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Employment Law Roundup – February 20

February 4th, 2020

Welcome

Everyone’s talking about veganism, and not just because of Veganuary. In January, an employment tribunal found that a vegan was protected from discrimination by the Equality Act 2010. The employee’s ethical veganism met the legal test for a ‘belief’ which, like religion, can be a protected characteristic. In order to qualify for protection, the belief must:

  • be a genuinely held belief rather than an opinion or viewpoint;
  • be about a weighty or substantial aspect of human life;
  • attain a certain level of cogency, seriousness, cohesion and importance;
  • be worthy of respect in a democratic society.

In Casamitjana v The League for Cruel Sports, the employee’s ethical veganism went beyond not eating meat or avoiding animal products. He avoided clothes, shoes and cosmetics containing animal products and sought clarification on ingredients from companies before using them. He walked rather than getting public transport because it was less likely to kill insects. He paid for items using cards or coins because bank notes contain animal products. He worked in animal protection and was heavily involved in animal rights activism. He only dated fellow vegans and did not allow non-vegan items in his home. He shaved using an electric razor powered by certified vegan friendly electricity. Based on these beliefs, the employment tribunal judge said that he was ‘satisfied overwhelmingly’ that ethical veganism was a philosophical belief. The employee can continue with his discrimination claim to fight against his dismissal.

Although this is being referred to as a landmark case, the effects of the decision are limited. Other courts and tribunals don’t have to follow this employment tribunal judgment, as they would an appeal decision. An appeal is unlikely because the employer was prepared to concede the point (the judge rejected that offer and went on to make his own decision). Most importantly though, the employee’s entire life – professional and private – was dedicated to ethical veganism in a more extreme manner than most vegans, even those who describe themselves as ethically vegan. Not all vegans will meet the legal test.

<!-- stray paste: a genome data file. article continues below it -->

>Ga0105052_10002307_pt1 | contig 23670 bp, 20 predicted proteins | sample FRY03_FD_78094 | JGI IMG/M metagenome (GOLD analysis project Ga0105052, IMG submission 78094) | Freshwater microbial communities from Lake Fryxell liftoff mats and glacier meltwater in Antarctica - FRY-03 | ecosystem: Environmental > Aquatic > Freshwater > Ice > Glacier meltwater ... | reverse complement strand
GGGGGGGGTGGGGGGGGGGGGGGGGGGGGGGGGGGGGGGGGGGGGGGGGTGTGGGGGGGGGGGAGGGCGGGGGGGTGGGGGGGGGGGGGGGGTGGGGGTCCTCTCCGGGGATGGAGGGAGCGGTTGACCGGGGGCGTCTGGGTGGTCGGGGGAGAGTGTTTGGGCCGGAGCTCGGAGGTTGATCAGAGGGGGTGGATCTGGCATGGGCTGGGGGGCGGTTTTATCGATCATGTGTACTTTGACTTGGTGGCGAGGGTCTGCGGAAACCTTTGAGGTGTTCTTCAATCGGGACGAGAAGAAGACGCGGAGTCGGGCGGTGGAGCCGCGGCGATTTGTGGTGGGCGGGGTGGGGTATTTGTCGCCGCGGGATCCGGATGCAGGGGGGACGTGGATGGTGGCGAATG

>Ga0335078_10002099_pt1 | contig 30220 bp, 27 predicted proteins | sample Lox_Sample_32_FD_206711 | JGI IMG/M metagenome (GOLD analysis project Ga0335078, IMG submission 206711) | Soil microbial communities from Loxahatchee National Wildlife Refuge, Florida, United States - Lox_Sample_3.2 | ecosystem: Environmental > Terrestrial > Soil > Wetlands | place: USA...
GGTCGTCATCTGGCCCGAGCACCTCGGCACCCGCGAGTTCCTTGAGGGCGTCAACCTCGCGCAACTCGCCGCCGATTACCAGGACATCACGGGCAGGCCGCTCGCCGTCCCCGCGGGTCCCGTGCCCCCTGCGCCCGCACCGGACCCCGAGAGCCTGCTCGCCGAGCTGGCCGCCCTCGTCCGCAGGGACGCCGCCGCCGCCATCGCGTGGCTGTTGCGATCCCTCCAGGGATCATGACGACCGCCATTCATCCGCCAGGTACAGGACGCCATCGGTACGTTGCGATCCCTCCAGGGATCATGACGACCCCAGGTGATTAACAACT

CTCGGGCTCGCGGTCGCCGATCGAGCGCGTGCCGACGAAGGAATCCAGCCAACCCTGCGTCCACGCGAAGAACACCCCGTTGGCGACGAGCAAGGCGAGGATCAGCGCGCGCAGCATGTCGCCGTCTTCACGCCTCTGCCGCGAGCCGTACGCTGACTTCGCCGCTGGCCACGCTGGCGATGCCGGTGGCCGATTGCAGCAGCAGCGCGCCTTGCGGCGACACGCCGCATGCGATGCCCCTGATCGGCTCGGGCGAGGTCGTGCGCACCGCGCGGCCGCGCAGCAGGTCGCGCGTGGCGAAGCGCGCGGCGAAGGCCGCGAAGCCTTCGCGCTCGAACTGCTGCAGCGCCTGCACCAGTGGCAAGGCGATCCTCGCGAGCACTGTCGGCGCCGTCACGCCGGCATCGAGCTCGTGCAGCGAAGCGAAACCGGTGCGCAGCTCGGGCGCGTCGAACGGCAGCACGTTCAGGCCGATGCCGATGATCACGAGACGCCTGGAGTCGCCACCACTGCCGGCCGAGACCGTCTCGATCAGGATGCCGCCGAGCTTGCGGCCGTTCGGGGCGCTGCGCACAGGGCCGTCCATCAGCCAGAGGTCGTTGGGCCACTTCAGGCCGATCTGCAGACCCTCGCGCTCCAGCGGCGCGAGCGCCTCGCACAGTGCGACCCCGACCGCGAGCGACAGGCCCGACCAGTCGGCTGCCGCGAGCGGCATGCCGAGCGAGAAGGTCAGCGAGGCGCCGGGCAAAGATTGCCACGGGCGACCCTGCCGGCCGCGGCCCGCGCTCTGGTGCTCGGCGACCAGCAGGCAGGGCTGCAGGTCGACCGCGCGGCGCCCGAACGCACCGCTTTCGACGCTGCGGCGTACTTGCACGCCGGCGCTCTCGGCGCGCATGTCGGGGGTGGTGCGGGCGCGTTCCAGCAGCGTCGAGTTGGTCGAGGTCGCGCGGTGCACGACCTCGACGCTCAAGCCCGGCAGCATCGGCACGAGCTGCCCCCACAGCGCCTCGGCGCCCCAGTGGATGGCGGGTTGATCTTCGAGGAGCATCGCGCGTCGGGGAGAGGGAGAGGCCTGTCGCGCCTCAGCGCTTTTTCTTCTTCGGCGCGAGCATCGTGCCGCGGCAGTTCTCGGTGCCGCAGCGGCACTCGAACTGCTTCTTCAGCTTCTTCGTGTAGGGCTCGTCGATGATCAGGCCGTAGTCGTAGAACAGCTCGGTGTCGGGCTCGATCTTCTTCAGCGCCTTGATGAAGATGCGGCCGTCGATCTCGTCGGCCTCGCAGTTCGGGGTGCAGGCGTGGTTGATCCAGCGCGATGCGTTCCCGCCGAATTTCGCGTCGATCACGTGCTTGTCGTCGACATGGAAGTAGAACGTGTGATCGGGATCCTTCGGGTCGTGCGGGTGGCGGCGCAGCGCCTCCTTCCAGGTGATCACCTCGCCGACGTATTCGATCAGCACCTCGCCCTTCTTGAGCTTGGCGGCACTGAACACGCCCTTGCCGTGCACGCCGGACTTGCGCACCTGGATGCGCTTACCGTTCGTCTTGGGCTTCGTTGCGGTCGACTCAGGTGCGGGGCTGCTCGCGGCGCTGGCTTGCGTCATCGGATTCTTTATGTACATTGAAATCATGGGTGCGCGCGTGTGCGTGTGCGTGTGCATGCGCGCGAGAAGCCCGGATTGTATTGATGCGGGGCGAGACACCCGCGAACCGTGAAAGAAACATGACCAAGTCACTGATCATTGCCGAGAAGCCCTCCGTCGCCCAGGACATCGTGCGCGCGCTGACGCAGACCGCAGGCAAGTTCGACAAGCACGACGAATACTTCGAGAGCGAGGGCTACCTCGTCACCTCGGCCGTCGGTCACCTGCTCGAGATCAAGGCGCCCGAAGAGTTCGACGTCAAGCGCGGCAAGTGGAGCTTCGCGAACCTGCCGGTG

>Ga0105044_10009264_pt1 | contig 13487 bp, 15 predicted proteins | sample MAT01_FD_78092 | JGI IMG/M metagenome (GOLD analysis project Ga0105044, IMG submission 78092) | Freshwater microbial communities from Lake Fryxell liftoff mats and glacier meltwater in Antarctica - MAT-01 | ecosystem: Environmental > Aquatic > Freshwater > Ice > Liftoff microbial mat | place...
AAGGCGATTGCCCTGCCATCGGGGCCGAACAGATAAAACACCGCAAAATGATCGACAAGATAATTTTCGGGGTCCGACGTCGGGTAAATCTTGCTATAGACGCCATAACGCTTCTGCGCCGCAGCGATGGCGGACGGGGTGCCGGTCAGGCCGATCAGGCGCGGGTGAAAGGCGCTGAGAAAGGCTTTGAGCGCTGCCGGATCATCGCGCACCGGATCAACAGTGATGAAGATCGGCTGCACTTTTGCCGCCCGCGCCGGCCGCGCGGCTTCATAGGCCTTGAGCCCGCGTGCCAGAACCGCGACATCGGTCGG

That said, employers need to be aware of the potential for veganism to be a protected characteristic and ensure that employees are respectful of other people’s lifestyle choices. Ribbing a vegan colleague on the content of their packed lunch is probably now off the menu. Read the rest of this entry »

Employment Law Roundup – January 2020

January 3rd, 2020

Welcome

In December 2019, the government set out its plans for new employment law legislation in the Queen’s Speech. Much of it will be familiar from the Good Work Plan and includes:

  • Creating a single labour market enforcement agency to protect the rights of vulnerable workers;
  • Requiring employers to pass on all tips and service charges to staff;
  • The right for workers to request a more predictable contract after 26 weeks;
  • Extending redundancy protection so that women who are pregnant or on maternity leave are protected from the point they tell their employer about their pregnancy until 6 months after they return to work;
  • Making flexible working the default position.

These changes could have a significant impact on employer practice and procedure.  We will keep you informed if and when these come into law.

Read the rest of this entry »

Employment Law Update – November 19

November 6th, 2019

What is ‘off the record’?

Off the record conversations can play a vital role in resolving workplace disputes. Section 111A of the Employment Rights Act 1996 says that confidential discussions about ending an employee’s employment can be ‘off the record’ in certain circumstances. These are known as ‘protected conversations’. If s111A applies, termination discussions cannot be used as evidence in an unfair dismissal claim unless there has been ‘improper behaviour’ by the employer.  Section 111A only applies to ordinary unfair dismissal claims. Consequently, the content of termination discussions can be used as evidence in other claims, such as automatic unfair dismissal (for example a pregnancy related dismissal) and discrimination claims.

In Harrison v Aryman, an employee resigned and claimed constructive dismissal after a series of discriminatory acts relating to pregnancy and sex. She said the last straw was a ‘confidential settlement proposal’ she received from her employer shortly after she announced her pregnancy. The employer said the letter was off the record due to s111A. The employee said the letter was part of the employer’s improper discriminatory behaviour and she should be allowed to use it in evidence.